Improving Soil with Wood Ash

Reader Contribution by Benedict Vanheems

Improve Your Soil Using Wood Ash

Wood ash is a valuable source of plant nutrients, which makes it very useful in the garden. It’s high in potassium, which encourages flowering and fruiting, and also contains phosphorous and a variety of micronutrients including manganese, iron, zinc and calcium.

Ash from hardwoods such as oak contain more nutrients than ashes of softwoods like as pine.

You can also use ash from lumpwood charcoal, but avoid using the ash from coal or treated timber as this may harm your soil and plants.

Composting Wood Ash

Adding wood ash to your compost heap helps to reduce the acidity of the compost slightly, making it perfect for mulching around vegetables. It also creates better conditions for the worms that help create compost.

Add a few handfuls or a shovelful of wood ash to your compost little and often, in thin layers.

Adding Wood Ash to Your Soil

Test your soil if you don’t already know its pH. Wood ash is alkaline, and most vegetables need a pH of 6.5 to 7.0, so if your soil’s below 6.5 wood ash can help increase it slightly. As a general rule, apply about two ounces of ash to every square yard. Scatter it over the surface on a still day, wearing gloves to protect your hands, then rake or fork it in.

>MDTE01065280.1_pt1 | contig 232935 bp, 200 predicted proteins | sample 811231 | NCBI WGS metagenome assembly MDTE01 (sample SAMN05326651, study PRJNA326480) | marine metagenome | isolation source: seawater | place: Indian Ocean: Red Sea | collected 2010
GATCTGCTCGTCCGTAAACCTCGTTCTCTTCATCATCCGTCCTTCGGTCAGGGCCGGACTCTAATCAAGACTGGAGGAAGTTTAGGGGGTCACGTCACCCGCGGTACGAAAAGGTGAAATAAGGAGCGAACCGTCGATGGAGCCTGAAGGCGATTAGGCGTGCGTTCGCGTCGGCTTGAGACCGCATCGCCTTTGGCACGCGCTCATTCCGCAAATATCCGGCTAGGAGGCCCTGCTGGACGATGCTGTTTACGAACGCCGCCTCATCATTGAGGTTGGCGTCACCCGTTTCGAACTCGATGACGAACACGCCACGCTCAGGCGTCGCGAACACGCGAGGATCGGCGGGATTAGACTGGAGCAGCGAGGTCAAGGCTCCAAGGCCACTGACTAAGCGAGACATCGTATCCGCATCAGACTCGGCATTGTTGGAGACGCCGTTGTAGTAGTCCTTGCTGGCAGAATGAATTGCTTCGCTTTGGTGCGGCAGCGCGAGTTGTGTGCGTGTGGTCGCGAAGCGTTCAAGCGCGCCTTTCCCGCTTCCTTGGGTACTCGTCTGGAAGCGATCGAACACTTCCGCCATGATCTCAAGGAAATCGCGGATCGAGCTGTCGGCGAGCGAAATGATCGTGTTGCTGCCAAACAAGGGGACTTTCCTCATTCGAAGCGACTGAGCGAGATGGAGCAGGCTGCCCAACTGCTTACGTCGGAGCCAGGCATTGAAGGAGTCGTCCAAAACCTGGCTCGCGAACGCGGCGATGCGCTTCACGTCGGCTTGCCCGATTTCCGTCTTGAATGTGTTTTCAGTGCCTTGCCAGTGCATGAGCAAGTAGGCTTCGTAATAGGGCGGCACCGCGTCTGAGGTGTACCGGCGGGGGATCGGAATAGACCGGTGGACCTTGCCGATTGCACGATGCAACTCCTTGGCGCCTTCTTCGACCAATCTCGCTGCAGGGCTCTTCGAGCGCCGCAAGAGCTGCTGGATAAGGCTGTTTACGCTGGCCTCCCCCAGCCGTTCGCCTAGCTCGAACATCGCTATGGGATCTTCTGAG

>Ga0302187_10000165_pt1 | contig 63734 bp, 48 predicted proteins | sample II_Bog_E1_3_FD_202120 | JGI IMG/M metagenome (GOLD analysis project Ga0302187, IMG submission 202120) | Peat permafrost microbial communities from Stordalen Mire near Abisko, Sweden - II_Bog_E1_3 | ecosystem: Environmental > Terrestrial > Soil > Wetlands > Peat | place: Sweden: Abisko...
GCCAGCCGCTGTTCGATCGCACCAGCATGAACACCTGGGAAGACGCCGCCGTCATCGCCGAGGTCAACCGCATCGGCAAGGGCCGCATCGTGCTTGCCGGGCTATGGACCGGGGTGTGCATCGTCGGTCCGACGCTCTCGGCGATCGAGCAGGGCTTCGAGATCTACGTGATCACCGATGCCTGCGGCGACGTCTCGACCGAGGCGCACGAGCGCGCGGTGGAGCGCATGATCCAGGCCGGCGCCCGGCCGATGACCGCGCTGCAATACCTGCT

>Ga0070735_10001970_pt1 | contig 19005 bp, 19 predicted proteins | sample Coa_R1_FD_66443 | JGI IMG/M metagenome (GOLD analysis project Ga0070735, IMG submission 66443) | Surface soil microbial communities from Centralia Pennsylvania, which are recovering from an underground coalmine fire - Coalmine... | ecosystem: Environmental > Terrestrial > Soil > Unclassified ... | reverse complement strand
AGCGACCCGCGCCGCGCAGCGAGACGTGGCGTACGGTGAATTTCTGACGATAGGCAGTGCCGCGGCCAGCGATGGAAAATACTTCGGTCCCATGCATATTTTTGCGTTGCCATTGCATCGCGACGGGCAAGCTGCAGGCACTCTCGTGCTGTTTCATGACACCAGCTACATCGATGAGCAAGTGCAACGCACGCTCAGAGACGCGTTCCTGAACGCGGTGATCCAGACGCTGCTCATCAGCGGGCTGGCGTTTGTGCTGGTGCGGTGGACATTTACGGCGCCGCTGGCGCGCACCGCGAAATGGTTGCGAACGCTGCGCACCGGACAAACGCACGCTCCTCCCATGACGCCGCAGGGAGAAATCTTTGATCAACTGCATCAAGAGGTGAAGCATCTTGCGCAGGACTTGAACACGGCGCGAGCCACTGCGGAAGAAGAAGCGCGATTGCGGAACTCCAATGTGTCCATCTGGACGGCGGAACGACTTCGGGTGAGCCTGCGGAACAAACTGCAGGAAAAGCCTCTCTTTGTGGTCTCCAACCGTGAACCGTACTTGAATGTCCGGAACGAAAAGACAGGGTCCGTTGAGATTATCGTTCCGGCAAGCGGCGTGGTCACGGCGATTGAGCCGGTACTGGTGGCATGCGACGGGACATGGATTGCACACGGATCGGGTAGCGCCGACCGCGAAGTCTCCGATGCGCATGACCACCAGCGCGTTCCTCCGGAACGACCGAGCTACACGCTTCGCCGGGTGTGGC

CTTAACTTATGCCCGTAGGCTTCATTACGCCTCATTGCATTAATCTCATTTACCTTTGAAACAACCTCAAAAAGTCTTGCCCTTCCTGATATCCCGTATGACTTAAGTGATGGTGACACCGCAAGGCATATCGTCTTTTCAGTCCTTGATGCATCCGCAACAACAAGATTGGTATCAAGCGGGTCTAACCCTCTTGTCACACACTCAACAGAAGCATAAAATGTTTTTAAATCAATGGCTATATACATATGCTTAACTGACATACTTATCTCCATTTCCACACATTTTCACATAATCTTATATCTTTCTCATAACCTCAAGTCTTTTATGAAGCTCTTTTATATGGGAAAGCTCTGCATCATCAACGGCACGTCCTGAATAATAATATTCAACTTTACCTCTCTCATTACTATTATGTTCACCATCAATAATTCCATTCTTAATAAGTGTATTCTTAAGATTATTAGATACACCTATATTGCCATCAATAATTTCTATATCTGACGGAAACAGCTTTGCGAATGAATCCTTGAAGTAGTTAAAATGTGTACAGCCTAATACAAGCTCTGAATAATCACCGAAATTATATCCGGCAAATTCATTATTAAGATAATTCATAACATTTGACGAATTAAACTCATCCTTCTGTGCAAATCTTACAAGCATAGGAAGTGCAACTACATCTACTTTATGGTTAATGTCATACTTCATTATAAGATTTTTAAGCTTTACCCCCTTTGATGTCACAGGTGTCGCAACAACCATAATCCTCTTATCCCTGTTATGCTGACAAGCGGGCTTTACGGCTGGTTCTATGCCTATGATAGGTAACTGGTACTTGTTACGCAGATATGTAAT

Use wood ash to improve soil for brassicas such as cabbage and Brussels sprouts that prefer a more alkaline soil. You can add it to the soil the winter before planting or spread it around plants that are currently growing.

Wood ash is beneficial used around fruit bushes, including currants and gooseberries, and fruiting vegetables such as tomatoes, due to its high potassium content. It helps improve fruiting, disease resistance and hardiness by helping wood to ripen faster.

Don’t let wood ash come into contact with seedlings, and avoid using it around acid-loving plants such as blueberries. It shouldn’t be used on soil used to grow potatoes, as alkaline soil can encourage potato scab.

You would need to add a huge amount of wood ash to make your soil too alkaline for most crops, but do re-test your soil’s pH every couple of years to make sure it doesn’t go above 7.5.

Wood ashes need to be kept dry so that its nutrients don’t wash out. Use a container with a close-fitting lid to keep ash dry until you’re ready to use it.

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